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A Milwaukee school is training students to help their peers who are dealing with suicidal thoughts

'I think it shows people that we are serious, this is real, this is resources, it’s a community,' said a senior

David Crowley faces four students at Ronald Reagan High School, all wearing Hope Squad T-shirts, as they explain their peer mental health network.
Ronald Reagan High School senior Max Kiekhofer, center, tells Milwaukee County Executive David Crowley, left, about the research into the effectiveness of peer mental health support programs like Hope Squad on Tuesday, May 3, 2022. Madeline Fox/WPR

Even before the pandemic, a mental health crisis among students was deepening in Wisconsin and across the nation. The isolation, fear and loss of the past two years further exacerbated the issue — emergency room visits for kids in mental health crisis increased by double-digit percentages across age groups, and an estimated 140,000 children lost a parent or caregiver to COVID-19 as of June 2021.

A group of students at Ronald Reagan High School on Milwaukee’s south side are tackling the issue with a student-driven network of social support.

Reagan students and staff started developing the Hope Squad in 2019, and got it up and running in a virtual format during Milwaukee Public Schools’ period of pandemic virtual learning. The group consists of about 30 students, chosen in each grade level by their peers through an online poll, who are trained and willing to talk their fellow students through mental health struggles and help them find resources.

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“Going to school is the one place we can all connect. Going to school is the one thing we have in common where we’re all able to go to the same place and receive the same resources,” said senior Max Kiekhofer. “That’s why investing in something like mental health, that gives everyone access to the same thing in order to make sure everyone is OK, is what I think we should invest in the most.”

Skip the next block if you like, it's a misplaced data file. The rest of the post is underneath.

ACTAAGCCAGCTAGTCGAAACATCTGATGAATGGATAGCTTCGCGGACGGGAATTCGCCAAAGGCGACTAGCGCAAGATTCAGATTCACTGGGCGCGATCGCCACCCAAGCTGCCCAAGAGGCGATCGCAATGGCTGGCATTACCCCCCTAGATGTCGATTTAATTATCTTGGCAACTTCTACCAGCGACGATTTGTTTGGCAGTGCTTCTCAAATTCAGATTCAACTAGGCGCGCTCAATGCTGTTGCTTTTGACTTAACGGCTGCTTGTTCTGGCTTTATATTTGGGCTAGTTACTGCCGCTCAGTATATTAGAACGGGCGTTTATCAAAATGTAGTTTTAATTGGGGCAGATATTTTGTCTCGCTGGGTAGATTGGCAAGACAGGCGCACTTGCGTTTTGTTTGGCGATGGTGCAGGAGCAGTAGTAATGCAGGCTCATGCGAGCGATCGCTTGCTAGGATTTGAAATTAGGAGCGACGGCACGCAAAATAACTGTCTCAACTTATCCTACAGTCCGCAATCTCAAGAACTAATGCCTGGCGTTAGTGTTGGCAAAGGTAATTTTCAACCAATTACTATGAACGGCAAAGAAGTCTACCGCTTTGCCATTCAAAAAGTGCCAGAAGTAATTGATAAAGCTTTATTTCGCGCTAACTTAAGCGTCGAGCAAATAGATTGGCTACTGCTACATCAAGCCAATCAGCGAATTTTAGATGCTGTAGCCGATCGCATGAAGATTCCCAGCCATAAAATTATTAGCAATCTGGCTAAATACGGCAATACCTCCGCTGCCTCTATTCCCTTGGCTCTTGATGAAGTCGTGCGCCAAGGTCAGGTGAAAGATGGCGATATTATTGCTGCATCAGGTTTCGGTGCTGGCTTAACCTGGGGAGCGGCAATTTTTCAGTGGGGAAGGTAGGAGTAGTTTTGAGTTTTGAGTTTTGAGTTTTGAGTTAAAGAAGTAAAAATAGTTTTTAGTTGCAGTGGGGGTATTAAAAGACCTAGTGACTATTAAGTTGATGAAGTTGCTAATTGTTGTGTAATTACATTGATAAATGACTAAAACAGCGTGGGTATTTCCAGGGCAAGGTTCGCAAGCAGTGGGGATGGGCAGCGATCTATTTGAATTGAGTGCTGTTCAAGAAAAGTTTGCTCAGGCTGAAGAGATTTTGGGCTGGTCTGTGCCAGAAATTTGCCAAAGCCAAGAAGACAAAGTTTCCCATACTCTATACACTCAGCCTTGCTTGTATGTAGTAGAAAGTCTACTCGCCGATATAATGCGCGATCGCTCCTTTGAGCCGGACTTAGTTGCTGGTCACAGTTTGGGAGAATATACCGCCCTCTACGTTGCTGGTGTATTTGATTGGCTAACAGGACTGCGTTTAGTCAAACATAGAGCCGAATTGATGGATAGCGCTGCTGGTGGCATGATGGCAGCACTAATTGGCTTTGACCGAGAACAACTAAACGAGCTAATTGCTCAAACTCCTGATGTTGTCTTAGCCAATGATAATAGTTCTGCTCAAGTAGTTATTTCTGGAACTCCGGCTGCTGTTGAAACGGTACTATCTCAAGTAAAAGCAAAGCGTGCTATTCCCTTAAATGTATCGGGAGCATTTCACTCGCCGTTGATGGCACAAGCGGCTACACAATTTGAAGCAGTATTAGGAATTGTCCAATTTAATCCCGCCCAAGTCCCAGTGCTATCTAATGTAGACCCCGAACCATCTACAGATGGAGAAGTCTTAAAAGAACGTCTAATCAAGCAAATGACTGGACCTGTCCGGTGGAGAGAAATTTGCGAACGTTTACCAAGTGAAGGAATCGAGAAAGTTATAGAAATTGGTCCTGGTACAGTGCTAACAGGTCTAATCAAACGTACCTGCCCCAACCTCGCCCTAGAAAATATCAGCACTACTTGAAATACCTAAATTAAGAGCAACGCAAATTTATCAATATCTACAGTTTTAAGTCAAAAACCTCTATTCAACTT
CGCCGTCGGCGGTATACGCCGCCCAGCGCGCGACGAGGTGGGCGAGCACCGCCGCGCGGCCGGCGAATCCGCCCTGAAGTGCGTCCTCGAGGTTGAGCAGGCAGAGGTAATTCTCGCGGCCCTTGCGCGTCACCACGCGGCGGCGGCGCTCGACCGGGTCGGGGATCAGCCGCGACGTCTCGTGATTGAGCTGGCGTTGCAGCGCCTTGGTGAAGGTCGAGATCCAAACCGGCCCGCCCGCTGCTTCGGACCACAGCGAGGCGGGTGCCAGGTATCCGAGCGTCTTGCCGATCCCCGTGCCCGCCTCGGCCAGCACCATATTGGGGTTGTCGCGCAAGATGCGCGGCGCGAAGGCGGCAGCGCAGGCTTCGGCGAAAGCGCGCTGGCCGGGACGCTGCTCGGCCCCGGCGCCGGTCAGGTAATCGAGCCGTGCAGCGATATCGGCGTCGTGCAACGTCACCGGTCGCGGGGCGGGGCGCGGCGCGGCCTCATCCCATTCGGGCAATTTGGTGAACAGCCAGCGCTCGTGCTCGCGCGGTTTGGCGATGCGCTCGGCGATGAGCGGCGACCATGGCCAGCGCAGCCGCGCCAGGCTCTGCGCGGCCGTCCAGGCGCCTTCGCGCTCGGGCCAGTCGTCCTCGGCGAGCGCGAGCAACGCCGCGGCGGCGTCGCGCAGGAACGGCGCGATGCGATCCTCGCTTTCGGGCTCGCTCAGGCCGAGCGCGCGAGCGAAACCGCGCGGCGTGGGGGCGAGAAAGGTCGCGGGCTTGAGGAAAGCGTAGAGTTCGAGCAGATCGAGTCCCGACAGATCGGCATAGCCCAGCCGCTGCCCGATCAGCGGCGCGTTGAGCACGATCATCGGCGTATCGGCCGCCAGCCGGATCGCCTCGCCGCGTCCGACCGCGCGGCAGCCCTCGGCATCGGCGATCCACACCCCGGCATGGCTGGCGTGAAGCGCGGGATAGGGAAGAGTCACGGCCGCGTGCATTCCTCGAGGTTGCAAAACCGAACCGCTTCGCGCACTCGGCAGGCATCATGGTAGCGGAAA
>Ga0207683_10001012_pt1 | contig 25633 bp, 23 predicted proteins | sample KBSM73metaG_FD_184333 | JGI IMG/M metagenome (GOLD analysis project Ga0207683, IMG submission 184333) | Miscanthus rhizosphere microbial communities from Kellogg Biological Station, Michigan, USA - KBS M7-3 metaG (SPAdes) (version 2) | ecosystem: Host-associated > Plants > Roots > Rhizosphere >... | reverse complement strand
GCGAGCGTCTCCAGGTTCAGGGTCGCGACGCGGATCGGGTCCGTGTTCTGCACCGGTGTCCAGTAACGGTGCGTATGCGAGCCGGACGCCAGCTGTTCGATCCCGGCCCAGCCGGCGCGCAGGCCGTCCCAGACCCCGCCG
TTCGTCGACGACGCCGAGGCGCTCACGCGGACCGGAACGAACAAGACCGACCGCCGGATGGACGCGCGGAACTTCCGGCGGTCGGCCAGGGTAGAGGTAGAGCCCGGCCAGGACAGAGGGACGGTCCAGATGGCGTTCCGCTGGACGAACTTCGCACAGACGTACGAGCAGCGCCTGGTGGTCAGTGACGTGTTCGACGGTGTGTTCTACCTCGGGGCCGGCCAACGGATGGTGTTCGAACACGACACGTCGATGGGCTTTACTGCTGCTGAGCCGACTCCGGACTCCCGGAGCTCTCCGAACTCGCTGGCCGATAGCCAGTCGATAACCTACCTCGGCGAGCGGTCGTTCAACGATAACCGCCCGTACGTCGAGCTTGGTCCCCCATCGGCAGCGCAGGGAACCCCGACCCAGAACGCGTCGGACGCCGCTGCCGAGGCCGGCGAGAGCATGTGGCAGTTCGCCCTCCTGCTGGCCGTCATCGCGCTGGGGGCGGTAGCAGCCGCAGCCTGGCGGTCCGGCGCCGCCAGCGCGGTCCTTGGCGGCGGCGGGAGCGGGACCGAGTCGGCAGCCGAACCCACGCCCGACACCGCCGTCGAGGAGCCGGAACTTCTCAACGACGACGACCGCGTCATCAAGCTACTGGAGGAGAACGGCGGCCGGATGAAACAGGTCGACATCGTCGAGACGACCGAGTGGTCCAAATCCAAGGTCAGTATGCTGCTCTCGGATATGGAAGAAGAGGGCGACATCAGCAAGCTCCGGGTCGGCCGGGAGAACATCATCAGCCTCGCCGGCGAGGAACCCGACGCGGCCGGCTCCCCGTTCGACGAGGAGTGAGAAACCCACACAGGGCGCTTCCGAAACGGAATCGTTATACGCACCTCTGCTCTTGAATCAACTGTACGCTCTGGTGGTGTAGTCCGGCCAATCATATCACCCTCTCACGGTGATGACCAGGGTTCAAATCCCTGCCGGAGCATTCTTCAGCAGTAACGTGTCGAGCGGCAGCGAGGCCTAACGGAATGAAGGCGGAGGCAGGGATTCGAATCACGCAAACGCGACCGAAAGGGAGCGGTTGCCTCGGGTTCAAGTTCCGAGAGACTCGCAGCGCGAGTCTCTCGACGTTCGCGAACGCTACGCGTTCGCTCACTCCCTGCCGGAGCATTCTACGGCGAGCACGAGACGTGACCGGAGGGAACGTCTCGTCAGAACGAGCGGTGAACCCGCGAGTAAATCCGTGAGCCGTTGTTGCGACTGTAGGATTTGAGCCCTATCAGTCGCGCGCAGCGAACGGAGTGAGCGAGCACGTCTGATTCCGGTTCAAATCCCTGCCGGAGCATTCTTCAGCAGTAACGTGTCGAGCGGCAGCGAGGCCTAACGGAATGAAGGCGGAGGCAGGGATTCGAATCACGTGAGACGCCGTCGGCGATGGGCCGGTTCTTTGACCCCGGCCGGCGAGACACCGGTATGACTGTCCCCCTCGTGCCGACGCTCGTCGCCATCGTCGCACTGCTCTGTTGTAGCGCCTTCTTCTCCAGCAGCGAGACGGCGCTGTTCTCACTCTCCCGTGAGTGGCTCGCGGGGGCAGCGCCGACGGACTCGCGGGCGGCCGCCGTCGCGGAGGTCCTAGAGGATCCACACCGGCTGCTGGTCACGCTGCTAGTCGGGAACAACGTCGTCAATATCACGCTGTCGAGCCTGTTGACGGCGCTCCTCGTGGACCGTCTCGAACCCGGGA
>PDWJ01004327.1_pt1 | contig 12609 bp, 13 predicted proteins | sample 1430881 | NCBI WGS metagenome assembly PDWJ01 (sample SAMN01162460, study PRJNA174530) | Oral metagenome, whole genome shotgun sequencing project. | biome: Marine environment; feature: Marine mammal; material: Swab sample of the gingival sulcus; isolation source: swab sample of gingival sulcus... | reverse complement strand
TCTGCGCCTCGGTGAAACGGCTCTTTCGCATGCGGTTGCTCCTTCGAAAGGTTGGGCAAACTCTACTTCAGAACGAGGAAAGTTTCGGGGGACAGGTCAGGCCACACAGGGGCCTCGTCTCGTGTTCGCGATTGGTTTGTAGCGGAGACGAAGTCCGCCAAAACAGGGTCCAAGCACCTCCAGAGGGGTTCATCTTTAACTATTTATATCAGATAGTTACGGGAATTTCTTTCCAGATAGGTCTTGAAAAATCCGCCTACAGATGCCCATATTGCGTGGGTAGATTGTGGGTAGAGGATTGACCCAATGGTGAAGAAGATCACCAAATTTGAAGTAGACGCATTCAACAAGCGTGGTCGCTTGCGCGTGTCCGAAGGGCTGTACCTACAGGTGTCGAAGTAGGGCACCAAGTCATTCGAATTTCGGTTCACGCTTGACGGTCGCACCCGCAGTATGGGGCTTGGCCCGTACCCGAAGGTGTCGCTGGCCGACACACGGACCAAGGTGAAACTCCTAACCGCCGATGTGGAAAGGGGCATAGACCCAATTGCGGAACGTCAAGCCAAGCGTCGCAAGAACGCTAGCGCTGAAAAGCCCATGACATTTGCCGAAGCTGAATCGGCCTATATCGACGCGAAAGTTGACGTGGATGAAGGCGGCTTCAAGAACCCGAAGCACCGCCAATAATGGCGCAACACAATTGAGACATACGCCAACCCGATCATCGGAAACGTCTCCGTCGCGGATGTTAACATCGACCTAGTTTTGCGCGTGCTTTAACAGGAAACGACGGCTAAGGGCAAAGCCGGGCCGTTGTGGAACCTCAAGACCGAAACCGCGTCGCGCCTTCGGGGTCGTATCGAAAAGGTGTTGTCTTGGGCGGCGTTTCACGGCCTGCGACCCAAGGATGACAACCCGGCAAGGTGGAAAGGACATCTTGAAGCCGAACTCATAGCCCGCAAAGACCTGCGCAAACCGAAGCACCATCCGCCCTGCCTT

The students use a technique called Question, Persuade, Refer, or QPR, to respond to warning signs that a student might be thinking about suicide. They ask questions, persuade the person to seek and accept help, and, in the words of senior Rayna Wachowiak, “link arms and you Wizard-of-Oz over to the counselor’s office, and you say, ‘OK, I’m here if you need any additional help, but here’s somebody who can provide you with additional resources.’”

Reagan students and staff set up the Hope Squad in response to several suicides at the school, said senior Noor Hamed.

“Knowing that we had lost somebody previously, the last year and our sophomore year, I was like, it sounds like it’s going to be something that’s going to work and it’s going to help,” she said. “I think it shows people that we are serious, this is real, this is resources, it’s a community.”

The plan for a Hope Squad similarly gained traction at Walworth County schools after a cluster of student suicides, and there are chapters at schools in Ashwaubenon, Oregon and De Pere.

Senior Emily Roemer talked about the mental health challenges of social media, which she said can be a double-edged sword.

“It can just be a place where you share your emotions, and have others relate and support you on social media; however, it can also be very toxic considering who you follow, who you interact with, what content is being pushed out to you, because you kind of really don’t have control over algorithms on social media,” she said. “Once you leave social media feeling worse than when you got on it, that’s when it starts getting toxic, because you’re interacting with content that is making your mental health worse.”

Eight of the Hope Squad members, all seniors, spoke to Milwaukee County Executive David Crowley on Tuesday morning about how they’d like to see efforts like theirs in other Milwaukee schools and across the county.

“This is something near and dear to me. I grew up in a household that had a lot of mental health challenges as well as substance use, and it was a thing that we didn’t understand because of the stigma that was out there,” Crowley said. “The QPR, I think that’s something that we should be teaching all individuals, because we have to normalize these conversations, and when we sweep these kinds of conversations under the rug, we start to see what we’re seeing in the community with substance use, with violence, with acting out because of their emotions, and not feeling that they have someone to talk to.”

The seniors were excited that the county took an interest in their peer-to-peer network.

“It just makes me feel like it matters, wow — some validation in our cause,” said senior Zeno Wilson.